Indispensable for anyone who wants to understand popular music in the 21st century.



Clear, concise and entertaining account of the tectonic shift in the recording industry over the past decade, thanks to technological innovations like the Internet, the MP3 and the iPod.

Music critic for the Chicago Tribune and co-host of NPR’s Sound Opinions, Kot (Wilco: Learning How to Die, 2004, etc.) begins by chronicling the rise and fall of the compact disc, introduced in 1983. It was the recording industry’s cash cow, forcing consumers to replace vinyl albums at exorbitant prices that bore little relation to costs. Beginning in the summer of 1999, however, Napster and other file-sharing applications gave fans the means to acquire music without paying for it. The resulting collapse of the CD market led the Recording Industry Association of America (RIAA) to launch a campaign to sue illegal downloaders—including 12-year-old girls and at least one single mother on welfare—ostensibly to recover lost copyright fees but also to intimidate consumers back into the music-buying habit. Alas, for the RIAA, the downloading genie was out of the bottle, and the music industry would never be the same. Despite the best efforts of corporations to consolidate control over the star-making machinery, Kot shows how increasingly sophisticated musicians and fans found ways to create new standards for assessing what is and is not a hit. Each chapter tells a story about key participants in this revolution, from Napster’s Shawn Fanning and Ryan Schreiber of the influential webzine Pitchfork to unlikely rock gods Death Cab for Cutie, Girl Talk and Arcade Fire. Some artists, like Metallica, who joined the RIAA in going after Napster-using fans, struggled and failed to come to terms with radical change. Others, like Prince and Radiohead, the heroes of this book, led full-frontal assaults in the music revolution, leaping ahead of the record companies—and reaping rich rewards for themselves—by offering fans free music and more choice in the packages they might be willing to pay for.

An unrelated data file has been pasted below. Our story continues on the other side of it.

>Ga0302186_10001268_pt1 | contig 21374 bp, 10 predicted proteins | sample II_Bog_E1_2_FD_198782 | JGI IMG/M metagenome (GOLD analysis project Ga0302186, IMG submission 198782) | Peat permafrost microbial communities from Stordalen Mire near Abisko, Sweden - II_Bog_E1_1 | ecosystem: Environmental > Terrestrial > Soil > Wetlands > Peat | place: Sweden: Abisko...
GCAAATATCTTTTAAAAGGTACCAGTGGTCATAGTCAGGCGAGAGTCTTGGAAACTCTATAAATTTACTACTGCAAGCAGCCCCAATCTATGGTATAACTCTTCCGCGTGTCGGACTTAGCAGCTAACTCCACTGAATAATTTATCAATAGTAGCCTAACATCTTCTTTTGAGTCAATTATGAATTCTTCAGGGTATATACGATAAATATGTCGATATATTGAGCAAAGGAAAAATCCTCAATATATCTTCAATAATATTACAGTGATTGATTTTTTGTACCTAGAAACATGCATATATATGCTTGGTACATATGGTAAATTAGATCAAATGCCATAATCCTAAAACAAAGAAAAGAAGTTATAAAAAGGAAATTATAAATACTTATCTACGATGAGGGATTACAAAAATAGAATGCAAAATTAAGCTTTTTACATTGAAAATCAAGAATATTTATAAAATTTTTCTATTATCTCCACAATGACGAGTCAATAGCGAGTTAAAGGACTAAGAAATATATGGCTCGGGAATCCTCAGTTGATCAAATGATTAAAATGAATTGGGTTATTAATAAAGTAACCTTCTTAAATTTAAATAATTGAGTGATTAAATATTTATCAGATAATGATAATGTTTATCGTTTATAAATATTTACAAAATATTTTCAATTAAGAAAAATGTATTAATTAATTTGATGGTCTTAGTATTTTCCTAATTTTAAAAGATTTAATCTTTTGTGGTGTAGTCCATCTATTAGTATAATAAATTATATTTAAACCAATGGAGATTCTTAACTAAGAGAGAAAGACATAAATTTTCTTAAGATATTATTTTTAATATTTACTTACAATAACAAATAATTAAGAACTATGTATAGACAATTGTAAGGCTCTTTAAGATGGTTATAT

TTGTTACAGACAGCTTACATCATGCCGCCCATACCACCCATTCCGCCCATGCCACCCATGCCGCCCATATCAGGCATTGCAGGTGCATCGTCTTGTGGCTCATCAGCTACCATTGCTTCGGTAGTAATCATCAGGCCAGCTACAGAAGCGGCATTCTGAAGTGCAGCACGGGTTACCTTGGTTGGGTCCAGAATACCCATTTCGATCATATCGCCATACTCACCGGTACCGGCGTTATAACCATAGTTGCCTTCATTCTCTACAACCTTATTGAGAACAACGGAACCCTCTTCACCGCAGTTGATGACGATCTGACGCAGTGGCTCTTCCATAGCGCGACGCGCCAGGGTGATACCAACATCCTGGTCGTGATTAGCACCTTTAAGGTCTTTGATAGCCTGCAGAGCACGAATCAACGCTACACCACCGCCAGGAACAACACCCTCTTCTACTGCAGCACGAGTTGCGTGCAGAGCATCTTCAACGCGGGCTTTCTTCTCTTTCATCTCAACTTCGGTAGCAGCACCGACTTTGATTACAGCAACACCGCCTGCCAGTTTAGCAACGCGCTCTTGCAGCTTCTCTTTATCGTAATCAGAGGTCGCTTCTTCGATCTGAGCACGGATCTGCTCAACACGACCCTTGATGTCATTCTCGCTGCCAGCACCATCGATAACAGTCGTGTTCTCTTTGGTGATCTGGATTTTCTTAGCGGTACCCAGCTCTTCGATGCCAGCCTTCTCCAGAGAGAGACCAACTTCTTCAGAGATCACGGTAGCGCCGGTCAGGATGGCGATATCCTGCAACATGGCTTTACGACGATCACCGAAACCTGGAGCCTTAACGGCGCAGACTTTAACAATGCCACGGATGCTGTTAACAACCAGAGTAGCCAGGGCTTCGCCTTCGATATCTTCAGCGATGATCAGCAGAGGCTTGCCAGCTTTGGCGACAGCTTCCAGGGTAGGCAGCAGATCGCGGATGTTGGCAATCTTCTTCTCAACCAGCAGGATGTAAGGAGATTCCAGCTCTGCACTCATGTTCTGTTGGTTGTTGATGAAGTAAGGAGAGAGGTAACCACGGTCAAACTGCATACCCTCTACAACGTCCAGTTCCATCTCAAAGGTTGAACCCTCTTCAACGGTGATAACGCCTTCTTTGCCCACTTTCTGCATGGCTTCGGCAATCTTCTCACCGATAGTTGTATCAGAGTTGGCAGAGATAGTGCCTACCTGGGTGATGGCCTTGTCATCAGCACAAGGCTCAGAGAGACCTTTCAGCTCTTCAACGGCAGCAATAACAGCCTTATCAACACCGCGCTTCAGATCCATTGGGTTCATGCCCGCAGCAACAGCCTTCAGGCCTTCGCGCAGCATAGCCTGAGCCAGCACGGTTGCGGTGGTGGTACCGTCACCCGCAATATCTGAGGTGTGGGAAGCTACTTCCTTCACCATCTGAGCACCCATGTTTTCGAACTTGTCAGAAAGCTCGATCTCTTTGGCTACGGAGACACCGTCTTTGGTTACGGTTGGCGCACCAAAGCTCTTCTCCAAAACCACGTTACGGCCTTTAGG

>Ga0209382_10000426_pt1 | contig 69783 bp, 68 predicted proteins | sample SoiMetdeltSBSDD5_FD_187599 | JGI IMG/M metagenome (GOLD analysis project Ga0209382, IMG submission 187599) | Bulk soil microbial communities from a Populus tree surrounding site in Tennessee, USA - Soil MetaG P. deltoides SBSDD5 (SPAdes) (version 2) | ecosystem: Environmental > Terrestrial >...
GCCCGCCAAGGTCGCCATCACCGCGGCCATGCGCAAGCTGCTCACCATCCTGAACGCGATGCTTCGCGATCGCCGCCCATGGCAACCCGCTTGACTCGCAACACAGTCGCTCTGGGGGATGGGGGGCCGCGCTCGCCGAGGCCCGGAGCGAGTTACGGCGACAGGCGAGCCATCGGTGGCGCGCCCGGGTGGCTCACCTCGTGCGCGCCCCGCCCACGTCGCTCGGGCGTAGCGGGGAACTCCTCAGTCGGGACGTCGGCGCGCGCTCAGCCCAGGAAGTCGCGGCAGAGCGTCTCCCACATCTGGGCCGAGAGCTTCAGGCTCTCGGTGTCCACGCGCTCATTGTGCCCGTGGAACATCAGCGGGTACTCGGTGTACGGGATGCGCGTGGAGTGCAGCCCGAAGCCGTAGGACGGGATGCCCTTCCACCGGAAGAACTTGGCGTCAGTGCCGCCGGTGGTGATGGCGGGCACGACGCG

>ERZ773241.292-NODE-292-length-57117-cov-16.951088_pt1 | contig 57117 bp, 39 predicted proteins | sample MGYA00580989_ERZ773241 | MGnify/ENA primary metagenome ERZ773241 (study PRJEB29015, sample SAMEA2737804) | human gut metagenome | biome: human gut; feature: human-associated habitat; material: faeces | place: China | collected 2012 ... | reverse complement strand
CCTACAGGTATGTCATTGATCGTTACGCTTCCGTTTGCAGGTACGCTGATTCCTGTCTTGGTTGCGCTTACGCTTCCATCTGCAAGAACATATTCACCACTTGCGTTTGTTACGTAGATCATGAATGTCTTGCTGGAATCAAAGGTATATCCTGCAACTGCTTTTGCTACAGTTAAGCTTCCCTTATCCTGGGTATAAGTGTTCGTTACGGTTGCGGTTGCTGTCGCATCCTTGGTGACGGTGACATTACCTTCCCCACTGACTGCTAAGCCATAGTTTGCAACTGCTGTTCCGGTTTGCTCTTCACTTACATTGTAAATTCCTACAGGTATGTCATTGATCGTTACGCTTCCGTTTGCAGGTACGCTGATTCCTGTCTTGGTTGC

Indispensable for anyone who wants to understand popular music in the 21st century.

Pub Date: May 1, 2009

ISBN: 978-1-4165-4727-3

Page Count: 256

Publisher: Scribner

Review Posted Online: May 20, 2010

Kirkus Reviews Issue: Feb. 15, 2009